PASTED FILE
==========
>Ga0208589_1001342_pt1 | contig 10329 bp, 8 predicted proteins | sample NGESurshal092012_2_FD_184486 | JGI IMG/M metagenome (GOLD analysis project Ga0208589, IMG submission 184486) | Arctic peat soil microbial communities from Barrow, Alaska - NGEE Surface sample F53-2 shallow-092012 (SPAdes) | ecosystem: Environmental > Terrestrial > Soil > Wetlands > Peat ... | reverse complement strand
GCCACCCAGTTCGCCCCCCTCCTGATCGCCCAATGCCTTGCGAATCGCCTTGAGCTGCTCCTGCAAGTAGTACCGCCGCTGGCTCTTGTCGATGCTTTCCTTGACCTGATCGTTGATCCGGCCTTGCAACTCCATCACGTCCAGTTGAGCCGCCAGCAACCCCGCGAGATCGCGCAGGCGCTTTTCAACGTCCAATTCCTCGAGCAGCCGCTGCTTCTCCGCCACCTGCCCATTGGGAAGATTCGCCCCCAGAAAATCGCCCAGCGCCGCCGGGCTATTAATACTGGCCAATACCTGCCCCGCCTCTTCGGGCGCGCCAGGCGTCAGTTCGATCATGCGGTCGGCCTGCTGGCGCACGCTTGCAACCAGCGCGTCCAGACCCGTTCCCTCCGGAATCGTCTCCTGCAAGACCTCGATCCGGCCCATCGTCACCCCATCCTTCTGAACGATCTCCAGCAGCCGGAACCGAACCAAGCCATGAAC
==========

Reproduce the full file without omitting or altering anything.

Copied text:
>Ga0208589_1001342_pt1 | contig 10329 bp, 8 predicted proteins | sample NGESurshal092012_2_FD_184486 | JGI IMG/M metagenome (GOLD analysis project Ga0208589, IMG submission 184486) | Arctic peat soil microbial communities from Barrow, Alaska - NGEE Surface sample F53-2 shallow-092012 (SPAdes) | ecosystem: Environmental > Terrestrial > Soil > Wetlands > Peat ... | reverse complement strand
GCCACCCAGTTCGCCCCCCTCCTGATCGCCCAATGCCTTGCGAATCGCCTTGAGCTGCTCCTGCAAGTAGTACCGCCGCTGGCTCTTGTCGATGCTTTCCTTGACCTGATCGTTGATCCGGCCTTGCAACTCCATCACGTCCAGTTGAGCCGCCAGCAACCCCGCGAGATCGCGCAGGCGCTTTTCAACGTCCAATTCCTCGAGCAGCCGCTGCTTCTCCGCCACCTGCCCATTGGGAAGATTCGCCCCCAGAAAATCGCCCAGCGCCGCCGGGCTATTAATACTGGCCAATACCTGCCCCGCCTCTTCGGGCGCGCCAGGCGTCAGTTCGATCATGCGGTCGGCCTGCTGGCGCACGCTTGCAACCAGCGCGTCCAGACCCGTTCCCTCCGGAATCGTCTCCTGCAAGACCTCGATCCGGCCCATCGTCACCCCATCCTTCTGAACGATCTCCAGCAGCCGGAACCGAACCAAGCCATGAAC